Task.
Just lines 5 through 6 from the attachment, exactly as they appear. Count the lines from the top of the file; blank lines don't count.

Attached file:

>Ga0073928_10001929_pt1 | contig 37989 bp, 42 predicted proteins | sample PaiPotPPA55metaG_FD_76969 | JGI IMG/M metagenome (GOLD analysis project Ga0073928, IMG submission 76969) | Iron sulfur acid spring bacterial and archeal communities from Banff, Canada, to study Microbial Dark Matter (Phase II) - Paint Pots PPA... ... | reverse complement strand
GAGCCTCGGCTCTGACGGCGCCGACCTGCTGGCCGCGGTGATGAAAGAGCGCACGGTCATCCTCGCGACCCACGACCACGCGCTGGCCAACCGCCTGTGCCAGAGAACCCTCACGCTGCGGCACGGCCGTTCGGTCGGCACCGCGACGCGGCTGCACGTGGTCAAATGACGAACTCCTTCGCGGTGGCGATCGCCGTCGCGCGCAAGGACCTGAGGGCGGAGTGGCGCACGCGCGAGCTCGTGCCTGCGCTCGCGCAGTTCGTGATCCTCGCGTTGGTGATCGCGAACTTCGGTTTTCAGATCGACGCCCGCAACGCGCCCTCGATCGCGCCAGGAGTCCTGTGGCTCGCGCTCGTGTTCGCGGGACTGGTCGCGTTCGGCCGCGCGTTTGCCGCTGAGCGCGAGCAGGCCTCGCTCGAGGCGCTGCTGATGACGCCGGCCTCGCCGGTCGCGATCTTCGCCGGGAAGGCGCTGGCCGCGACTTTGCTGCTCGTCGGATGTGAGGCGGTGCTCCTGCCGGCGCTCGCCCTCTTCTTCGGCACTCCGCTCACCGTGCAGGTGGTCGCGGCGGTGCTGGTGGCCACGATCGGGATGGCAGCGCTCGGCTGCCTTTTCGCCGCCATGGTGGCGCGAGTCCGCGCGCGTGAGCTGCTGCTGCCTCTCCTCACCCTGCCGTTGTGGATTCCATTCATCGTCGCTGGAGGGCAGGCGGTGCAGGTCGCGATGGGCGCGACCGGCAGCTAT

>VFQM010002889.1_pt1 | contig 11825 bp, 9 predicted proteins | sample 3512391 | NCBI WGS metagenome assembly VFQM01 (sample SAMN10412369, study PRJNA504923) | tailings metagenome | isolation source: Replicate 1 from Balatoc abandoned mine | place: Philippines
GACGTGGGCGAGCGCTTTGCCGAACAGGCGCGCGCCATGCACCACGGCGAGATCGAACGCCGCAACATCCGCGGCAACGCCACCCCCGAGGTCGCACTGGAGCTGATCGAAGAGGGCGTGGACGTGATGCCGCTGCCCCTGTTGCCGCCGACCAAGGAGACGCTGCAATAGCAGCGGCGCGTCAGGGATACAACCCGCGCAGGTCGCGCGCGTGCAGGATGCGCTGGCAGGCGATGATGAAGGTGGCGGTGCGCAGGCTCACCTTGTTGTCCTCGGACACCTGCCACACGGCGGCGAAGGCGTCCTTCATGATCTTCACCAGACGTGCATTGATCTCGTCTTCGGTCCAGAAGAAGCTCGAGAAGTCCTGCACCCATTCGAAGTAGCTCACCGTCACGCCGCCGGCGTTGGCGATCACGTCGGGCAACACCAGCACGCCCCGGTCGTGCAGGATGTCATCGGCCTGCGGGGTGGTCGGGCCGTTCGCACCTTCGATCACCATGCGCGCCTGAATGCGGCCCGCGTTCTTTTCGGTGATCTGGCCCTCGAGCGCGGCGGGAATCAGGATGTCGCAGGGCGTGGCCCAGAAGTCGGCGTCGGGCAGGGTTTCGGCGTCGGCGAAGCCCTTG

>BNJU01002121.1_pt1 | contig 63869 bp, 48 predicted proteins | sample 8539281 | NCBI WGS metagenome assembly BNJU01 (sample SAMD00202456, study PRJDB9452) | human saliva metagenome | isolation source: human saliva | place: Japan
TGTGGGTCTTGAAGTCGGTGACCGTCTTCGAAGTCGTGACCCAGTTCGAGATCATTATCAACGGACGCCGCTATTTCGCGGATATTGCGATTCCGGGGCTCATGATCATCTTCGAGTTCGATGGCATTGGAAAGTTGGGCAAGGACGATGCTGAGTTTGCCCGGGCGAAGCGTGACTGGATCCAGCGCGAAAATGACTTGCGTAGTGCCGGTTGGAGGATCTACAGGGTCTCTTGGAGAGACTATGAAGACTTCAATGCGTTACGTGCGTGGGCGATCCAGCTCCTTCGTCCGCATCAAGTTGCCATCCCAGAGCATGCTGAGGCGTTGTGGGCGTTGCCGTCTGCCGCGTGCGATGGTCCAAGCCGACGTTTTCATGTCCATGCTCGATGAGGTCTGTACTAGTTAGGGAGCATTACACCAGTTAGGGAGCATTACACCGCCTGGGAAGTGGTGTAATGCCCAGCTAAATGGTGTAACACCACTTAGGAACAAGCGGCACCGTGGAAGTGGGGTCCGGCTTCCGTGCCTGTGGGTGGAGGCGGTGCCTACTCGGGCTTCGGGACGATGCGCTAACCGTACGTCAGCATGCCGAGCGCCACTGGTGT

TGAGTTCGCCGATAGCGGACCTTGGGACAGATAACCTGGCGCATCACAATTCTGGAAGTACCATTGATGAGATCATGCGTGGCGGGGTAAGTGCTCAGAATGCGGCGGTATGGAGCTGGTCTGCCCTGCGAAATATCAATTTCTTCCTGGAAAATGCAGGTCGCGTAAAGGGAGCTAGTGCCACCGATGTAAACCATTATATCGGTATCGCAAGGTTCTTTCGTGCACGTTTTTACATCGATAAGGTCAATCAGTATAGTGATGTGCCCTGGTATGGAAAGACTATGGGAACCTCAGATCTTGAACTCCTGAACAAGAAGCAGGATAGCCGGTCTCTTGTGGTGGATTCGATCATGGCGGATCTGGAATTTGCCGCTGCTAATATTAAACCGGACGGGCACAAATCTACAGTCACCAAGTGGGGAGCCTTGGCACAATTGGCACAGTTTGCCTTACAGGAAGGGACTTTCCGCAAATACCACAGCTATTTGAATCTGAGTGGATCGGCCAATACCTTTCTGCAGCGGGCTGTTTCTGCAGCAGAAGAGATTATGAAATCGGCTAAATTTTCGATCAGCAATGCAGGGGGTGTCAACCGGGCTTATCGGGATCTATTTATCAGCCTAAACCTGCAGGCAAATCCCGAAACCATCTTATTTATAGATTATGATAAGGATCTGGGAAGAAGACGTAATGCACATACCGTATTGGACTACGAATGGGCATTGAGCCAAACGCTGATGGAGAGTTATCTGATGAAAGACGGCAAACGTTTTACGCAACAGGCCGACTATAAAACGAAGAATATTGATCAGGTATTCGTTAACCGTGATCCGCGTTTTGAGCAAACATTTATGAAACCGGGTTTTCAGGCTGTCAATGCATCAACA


>BNJU01002121.1_pt1 | contig 63869 bp, 48 predicted proteins | sample 8539281 | NCBI WGS metagenome assembly BNJU01 (sample SAMD00202456, study PRJDB9452) | human saliva metagenome | isolation source: human saliva | place: Japan
TGTGGGTCTTGAAGTCGGTGACCGTCTTCGAAGTCGTGACCCAGTTCGAGATCATTATCAACGGACGCCGCTATTTCGCGGATATTGCGATTCCGGGGCTCATGATCATCTTCGAGTTCGATGGCATTGGAAAGTTGGGCAAGGACGATGCTGAGTTTGCCCGGGCGAAGCGTGACTGGATCCAGCGCGAAAATGACTTGCGTAGTGCCGGTTGGAGGATCTACAGGGTCTCTTGGAGAGACTATGAAGACTTCAATGCGTTACGTGCGTGGGCGATCCAGCTCCTTCGTCCGCATCAAGTTGCCATCCCAGAGCATGCTGAGGCGTTGTGGGCGTTGCCGTCTGCCGCGTGCGATGGTCCAAGCCGACGTTTTCATGTCCATGCTCGATGAGGTCTGTACTAGTTAGGGAGCATTACACCAGTTAGGGAGCATTACACCGCCTGGGAAGTGGTGTAATGCCCAGCTAAATGGTGTAACACCACTTAGGAACAAGCGGCACCGTGGAAGTGGGGTCCGGCTTCCGTGCCTGTGGGTGGAGGCGGTGCCTACTCGGGCTTCGGGACGATGCGCTAACCGTACGTCAGCATGCCGAGCGCCACTGGTGT